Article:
time to beat the rush. The new "Sportsmanís License" package
is the best value. Give it a try. You can buy it on line at https://fw.ky.gov/license/LicSaleIntro.asp
or by phone at 1.877.598.2401.
C. Tom Bennett
Somerset High School archery team member
Morgan Floyd thanks Gov. Fletcher at the Wild Game Dinner.
Wildlife Habitat Incentives Program Sign-ups Due by February 18
Kentucky landowners who want to participate in the Wildlife Habitat Incentive
Program have until February 18, 2005 to sign-up at their local U.S.D.A. Natural
Resources Conservation Service office to be considered for the 2005 program
Applications received after February 18, 2005 will be held until the next
The Wildlife Habitat Incentive Program provides landowners an opportunity to
conduct wildlife habitat improvement projects on their property. The program
provides up to 75 percent cost-share for eligible practices on their land.
The primary focus for the Wildlife Habitat Incentive Program in Kentucky for
2005 is to create and restore early successional habitats. Early successional
habitats are open areas such as former pastures, old fields or agricultural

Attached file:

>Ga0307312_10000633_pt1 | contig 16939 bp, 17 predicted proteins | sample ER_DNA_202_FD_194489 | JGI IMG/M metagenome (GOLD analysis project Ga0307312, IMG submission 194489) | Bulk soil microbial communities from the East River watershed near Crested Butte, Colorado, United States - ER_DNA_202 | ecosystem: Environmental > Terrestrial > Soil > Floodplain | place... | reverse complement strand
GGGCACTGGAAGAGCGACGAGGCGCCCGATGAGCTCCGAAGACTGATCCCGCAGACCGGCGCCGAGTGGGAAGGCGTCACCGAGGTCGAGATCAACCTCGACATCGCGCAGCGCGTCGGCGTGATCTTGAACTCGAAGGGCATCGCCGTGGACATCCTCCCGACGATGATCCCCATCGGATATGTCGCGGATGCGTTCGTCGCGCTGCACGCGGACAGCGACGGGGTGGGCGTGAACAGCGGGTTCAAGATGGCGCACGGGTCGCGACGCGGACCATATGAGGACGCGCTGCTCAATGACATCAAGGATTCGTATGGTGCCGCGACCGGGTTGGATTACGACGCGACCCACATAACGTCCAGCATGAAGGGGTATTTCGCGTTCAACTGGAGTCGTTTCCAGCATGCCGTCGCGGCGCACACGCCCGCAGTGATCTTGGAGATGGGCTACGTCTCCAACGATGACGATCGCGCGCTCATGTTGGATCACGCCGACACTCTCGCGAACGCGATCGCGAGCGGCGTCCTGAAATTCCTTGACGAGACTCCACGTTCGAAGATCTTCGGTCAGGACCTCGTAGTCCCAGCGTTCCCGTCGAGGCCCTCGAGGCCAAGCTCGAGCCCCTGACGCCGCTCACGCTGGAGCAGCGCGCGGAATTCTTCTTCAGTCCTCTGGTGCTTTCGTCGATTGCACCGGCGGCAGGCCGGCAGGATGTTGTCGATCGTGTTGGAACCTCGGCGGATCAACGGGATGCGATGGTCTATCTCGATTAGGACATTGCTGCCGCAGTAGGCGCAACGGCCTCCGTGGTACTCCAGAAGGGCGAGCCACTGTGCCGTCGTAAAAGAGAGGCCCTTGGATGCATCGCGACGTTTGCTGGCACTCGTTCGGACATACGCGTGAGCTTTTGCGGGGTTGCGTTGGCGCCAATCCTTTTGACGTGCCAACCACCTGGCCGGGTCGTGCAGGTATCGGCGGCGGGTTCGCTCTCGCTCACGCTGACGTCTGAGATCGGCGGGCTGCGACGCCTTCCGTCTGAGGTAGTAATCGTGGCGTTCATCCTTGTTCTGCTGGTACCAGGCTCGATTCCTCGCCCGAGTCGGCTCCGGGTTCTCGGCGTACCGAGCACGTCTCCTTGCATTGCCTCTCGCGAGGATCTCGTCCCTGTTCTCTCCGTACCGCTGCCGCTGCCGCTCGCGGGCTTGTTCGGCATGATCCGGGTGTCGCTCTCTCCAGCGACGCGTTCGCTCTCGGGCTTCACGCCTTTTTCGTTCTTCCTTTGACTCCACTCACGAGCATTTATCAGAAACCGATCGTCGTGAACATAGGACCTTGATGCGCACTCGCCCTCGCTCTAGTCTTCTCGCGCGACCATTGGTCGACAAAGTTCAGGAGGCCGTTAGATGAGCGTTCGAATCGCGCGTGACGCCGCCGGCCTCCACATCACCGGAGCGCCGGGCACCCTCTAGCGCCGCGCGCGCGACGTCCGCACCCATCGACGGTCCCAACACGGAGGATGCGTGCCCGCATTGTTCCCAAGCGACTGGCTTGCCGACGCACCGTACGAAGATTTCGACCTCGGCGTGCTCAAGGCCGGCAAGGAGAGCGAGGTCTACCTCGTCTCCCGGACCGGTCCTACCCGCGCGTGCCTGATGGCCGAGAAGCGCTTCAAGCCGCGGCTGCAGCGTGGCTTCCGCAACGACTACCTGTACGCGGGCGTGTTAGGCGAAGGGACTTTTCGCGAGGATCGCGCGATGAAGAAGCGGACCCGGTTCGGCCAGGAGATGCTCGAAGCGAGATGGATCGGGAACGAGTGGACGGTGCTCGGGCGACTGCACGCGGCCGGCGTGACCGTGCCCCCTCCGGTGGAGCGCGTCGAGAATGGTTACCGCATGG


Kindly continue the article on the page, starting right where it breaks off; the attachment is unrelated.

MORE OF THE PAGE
lands that are beginning to return to their natural state. Planting native
grasses, shrubs and wildlife friendly grasses are eligible practices for 2005
Wildlife Habitat Incentive Program cost-share assistance.
Other eligible practices for the Wildlife Habitat Incentive Program include
installing filter strips to control erosion in planted fields, improving forest
stands, planting field borders and trees, constructing wildlife watering holes,
planting trees and other plants along the edges of streams and fencing to
exclude livestock from sensitive areas.
Applications for the program are evaluated and ranked to determine which
applications benefit wildlife habitat the most. For more information on the
Wildlife Habitat Incentive Program, please contact your local Natural Resources
Conservation Service office or call the KDFWR at 1-800-858-1549 to contact your
local private lands biologist.
New Streams Initiative Will Focus on Smallmouth Bass
A new project within the fisheries division of
the Kentucky Department of Fish and Wildlife Resources (KDFWR) will identify the
best smallmouth bass streams in Kentucky for anglers to enjoy.
"A few years ago we put together our available data on streams
concerning smallmouth bass, rock bass and largemouth bass populations,"
said Gerry Buynak, assistant director of fisheries for the KDFWR, "and came
up with a benchmark so we can rate the sport fish populations in streams across